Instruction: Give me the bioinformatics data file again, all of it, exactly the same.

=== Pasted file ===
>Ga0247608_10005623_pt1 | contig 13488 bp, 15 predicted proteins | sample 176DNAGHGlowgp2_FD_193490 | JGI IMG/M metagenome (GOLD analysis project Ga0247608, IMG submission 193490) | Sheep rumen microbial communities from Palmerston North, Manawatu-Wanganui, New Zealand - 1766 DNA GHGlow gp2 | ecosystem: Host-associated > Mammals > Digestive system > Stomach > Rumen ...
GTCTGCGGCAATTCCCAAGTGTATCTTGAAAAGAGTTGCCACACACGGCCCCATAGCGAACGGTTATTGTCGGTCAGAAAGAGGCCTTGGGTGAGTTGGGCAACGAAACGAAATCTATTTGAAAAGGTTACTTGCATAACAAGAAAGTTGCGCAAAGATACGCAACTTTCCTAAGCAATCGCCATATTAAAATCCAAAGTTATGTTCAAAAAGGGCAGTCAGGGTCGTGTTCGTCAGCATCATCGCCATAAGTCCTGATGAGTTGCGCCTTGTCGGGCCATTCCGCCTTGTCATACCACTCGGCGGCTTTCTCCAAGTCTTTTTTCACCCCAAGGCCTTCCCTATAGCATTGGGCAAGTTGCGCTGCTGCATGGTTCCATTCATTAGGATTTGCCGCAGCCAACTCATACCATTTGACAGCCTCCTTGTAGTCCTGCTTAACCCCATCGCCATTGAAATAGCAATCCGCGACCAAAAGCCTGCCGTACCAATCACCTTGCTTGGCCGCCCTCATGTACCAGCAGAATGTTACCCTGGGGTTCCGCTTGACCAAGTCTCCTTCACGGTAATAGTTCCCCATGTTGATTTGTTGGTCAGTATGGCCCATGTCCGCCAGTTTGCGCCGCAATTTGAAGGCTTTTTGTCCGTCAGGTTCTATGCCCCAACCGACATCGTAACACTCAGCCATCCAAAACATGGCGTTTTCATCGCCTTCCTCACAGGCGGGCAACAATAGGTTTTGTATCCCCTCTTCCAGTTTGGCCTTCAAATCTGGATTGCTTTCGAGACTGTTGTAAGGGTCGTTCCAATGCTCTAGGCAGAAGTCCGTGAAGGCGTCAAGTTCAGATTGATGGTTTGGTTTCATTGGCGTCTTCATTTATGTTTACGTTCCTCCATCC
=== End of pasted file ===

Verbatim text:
>Ga0247608_10005623_pt1 | contig 13488 bp, 15 predicted proteins | sample 176DNAGHGlowgp2_FD_193490 | JGI IMG/M metagenome (GOLD analysis project Ga0247608, IMG submission 193490) | Sheep rumen microbial communities from Palmerston North, Manawatu-Wanganui, New Zealand - 1766 DNA GHGlow gp2 | ecosystem: Host-associated > Mammals > Digestive system > Stomach > Rumen ...
GTCTGCGGCAATTCCCAAGTGTATCTTGAAAAGAGTTGCCACACACGGCCCCATAGCGAACGGTTATTGTCGGTCAGAAAGAGGCCTTGGGTGAGTTGGGCAACGAAACGAAATCTATTTGAAAAGGTTACTTGCATAACAAGAAAGTTGCGCAAAGATACGCAACTTTCCTAAGCAATCGCCATATTAAAATCCAAAGTTATGTTCAAAAAGGGCAGTCAGGGTCGTGTTCGTCAGCATCATCGCCATAAGTCCTGATGAGTTGCGCCTTGTCGGGCCATTCCGCCTTGTCATACCACTCGGCGGCTTTCTCCAAGTCTTTTTTCACCCCAAGGCCTTCCCTATAGCATTGGGCAAGTTGCGCTGCTGCATGGTTCCATTCATTAGGATTTGCCGCAGCCAACTCATACCATTTGACAGCCTCCTTGTAGTCCTGCTTAACCCCATCGCCATTGAAATAGCAATCCGCGACCAAAAGCCTGCCGTACCAATCACCTTGCTTGGCCGCCCTCATGTACCAGCAGAATGTTACCCTGGGGTTCCGCTTGACCAAGTCTCCTTCACGGTAATAGTTCCCCATGTTGATTTGTTGGTCAGTATGGCCCATGTCCGCCAGTTTGCGCCGCAATTTGAAGGCTTTTTGTCCGTCAGGTTCTATGCCCCAACCGACATCGTAACACTCAGCCATCCAAAACATGGCGTTTTCATCGCCTTCCTCACAGGCGGGCAACAATAGGTTTTGTATCCCCTCTTCCAGTTTGGCCTTCAAATCTGGATTGCTTTCGAGACTGTTGTAAGGGTCGTTCCAATGCTCTAGGCAGAAGTCCGTGAAGGCGTCAAGTTCAGATTGATGGTTTGGTTTCATTGGCGTCTTCATTTATGTTTACGTTCCTCCATCC